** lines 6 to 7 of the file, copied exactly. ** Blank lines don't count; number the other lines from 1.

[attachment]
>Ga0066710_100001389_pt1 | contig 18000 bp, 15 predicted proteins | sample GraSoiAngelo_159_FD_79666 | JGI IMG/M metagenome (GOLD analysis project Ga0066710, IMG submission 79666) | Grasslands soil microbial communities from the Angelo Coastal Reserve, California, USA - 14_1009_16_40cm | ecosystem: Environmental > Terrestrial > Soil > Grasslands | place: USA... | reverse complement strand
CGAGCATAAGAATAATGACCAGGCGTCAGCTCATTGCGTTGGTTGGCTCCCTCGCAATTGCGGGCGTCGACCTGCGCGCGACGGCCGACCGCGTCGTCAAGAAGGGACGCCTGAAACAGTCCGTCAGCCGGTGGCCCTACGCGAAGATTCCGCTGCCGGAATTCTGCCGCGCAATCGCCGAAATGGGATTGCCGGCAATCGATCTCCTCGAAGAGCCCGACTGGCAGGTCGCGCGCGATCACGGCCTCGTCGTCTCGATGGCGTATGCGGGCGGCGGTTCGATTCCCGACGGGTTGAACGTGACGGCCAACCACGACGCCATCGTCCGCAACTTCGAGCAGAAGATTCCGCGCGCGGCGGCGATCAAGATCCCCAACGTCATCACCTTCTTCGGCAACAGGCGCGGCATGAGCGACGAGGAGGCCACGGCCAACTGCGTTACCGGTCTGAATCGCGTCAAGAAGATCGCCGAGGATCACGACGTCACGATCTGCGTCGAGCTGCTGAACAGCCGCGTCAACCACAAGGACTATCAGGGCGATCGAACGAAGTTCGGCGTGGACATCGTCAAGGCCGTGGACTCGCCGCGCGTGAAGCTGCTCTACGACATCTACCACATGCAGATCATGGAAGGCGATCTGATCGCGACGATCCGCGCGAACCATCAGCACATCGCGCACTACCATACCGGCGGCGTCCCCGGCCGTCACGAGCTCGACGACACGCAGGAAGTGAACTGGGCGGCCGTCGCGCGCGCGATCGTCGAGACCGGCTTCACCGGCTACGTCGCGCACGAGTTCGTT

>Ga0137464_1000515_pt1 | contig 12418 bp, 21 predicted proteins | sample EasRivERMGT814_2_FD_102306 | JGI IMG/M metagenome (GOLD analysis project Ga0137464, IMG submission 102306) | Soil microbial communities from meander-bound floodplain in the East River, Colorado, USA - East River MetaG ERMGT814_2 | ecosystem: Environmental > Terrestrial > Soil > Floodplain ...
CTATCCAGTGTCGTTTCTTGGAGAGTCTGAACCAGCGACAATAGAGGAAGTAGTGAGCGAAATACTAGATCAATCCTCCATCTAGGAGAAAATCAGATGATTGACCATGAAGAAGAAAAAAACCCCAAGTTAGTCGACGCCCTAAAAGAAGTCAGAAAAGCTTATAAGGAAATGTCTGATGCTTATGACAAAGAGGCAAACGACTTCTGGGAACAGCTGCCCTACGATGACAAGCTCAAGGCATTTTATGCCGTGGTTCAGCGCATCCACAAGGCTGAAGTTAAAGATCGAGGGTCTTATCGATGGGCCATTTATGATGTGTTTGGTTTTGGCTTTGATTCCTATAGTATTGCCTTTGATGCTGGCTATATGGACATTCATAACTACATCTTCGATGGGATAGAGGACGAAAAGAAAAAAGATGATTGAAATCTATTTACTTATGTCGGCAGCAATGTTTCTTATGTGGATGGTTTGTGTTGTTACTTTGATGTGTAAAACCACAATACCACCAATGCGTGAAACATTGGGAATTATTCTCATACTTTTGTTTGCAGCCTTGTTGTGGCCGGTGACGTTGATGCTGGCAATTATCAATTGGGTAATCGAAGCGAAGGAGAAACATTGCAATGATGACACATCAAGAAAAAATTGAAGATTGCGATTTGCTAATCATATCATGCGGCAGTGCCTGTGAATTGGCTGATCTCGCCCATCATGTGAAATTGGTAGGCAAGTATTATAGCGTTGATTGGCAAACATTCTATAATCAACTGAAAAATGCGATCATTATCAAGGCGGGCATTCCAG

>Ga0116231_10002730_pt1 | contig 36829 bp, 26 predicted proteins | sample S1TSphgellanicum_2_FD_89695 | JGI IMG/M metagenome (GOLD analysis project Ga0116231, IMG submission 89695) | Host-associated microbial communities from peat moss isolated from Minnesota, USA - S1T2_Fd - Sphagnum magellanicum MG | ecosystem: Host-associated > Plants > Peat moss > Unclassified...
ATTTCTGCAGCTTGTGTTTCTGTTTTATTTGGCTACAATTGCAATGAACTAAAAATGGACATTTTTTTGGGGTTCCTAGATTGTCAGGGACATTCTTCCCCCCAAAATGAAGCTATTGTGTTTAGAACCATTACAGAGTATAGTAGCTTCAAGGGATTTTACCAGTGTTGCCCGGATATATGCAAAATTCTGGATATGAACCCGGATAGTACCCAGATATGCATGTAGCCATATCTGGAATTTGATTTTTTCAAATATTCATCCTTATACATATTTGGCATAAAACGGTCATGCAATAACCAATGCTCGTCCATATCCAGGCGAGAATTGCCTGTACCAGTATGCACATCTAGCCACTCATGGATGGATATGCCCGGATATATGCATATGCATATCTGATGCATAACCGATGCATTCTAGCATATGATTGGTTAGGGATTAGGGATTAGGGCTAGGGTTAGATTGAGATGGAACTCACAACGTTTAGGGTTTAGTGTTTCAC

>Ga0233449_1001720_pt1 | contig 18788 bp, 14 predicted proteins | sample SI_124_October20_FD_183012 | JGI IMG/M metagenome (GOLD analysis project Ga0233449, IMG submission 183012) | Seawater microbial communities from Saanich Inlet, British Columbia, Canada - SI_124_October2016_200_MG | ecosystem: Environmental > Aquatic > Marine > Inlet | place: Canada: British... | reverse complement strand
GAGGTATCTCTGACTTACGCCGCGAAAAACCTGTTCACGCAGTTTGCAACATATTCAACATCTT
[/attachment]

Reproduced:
ATTTCTGCAGCTTGTGTTTCTGTTTTATTTGGCTACAATTGCAATGAACTAAAAATGGACATTTTTTTGGGGTTCCTAGATTGTCAGGGACATTCTTCCCCCCAAAATGAAGCTATTGTGTTTAGAACCATTACAGAGTATAGTAGCTTCAAGGGATTTTACCAGTGTTGCCCGGATATATGCAAAATTCTGGATATGAACCCGGATAGTACCCAGATATGCATGTAGCCATATCTGGAATTTGATTTTTTCAAATATTCATCCTTATACATATTTGGCATAAAACGGTCATGCAATAACCAATGCTCGTCCATATCCAGGCGAGAATTGCCTGTACCAGTATGCACATCTAGCCACTCATGGATGGATATGCCCGGATATATGCATATGCATATCTGATGCATAACCGATGCATTCTAGCATATGATTGGTTAGGGATTAGGGATTAGGGCTAGGGTTAGATTGAGATGGAACTCACAACGTTTAGGGTTTAGTGTTTCAC

>Ga0233449_1001720_pt1 | contig 18788 bp, 14 predicted proteins | sample SI_124_October20_FD_183012 | JGI IMG/M metagenome (GOLD analysis project Ga0233449, IMG submission 183012) | Seawater microbial communities from Saanich Inlet, British Columbia, Canada - SI_124_October2016_200_MG | ecosystem: Environmental > Aquatic > Marine > Inlet | place: Canada: British... | reverse complement strand